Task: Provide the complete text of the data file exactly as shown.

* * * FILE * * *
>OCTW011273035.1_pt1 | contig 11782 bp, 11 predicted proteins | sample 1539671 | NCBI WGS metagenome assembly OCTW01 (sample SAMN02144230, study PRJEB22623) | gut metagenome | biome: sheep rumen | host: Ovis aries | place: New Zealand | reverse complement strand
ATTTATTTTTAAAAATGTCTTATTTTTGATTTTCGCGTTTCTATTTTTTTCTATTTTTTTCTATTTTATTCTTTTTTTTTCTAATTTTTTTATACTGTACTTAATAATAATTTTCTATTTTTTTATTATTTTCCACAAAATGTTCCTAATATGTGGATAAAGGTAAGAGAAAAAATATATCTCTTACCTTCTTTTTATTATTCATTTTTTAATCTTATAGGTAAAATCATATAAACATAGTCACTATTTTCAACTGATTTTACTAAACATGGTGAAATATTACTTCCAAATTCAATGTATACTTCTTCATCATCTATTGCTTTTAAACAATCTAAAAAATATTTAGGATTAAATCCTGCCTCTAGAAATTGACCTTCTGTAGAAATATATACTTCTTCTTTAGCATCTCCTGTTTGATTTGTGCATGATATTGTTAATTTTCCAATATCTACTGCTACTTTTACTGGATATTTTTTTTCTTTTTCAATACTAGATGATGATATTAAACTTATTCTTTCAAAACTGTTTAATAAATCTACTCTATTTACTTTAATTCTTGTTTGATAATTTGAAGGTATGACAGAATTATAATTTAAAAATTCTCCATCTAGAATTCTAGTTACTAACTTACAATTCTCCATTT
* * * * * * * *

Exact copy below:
>OCTW011273035.1_pt1 | contig 11782 bp, 11 predicted proteins | sample 1539671 | NCBI WGS metagenome assembly OCTW01 (sample SAMN02144230, study PRJEB22623) | gut metagenome | biome: sheep rumen | host: Ovis aries | place: New Zealand | reverse complement strand
ATTTATTTTTAAAAATGTCTTATTTTTGATTTTCGCGTTTCTATTTTTTTCTATTTTTTTCTATTTTATTCTTTTTTTTTCTAATTTTTTTATACTGTACTTAATAATAATTTTCTATTTTTTTATTATTTTCCACAAAATGTTCCTAATATGTGGATAAAGGTAAGAGAAAAAATATATCTCTTACCTTCTTTTTATTATTCATTTTTTAATCTTATAGGTAAAATCATATAAACATAGTCACTATTTTCAACTGATTTTACTAAACATGGTGAAATATTACTTCCAAATTCAATGTATACTTCTTCATCATCTATTGCTTTTAAACAATCTAAAAAATATTTAGGATTAAATCCTGCCTCTAGAAATTGACCTTCTGTAGAAATATATACTTCTTCTTTAGCATCTCCTGTTTGATTTGTGCATGATATTGTTAATTTTCCAATATCTACTGCTACTTTTACTGGATATTTTTTTTCTTTTTCAATACTAGATGATGATATTAAACTTATTCTTTCAAAACTGTTTAATAAATCTACTCTATTTACTTTAATTCTTGTTTGATAATTTGAAGGTATGACAGAATTATAATTTAAAAATTCTCCATCTAGAATTCTAGTTACTAACTTACAATTCTCCATTT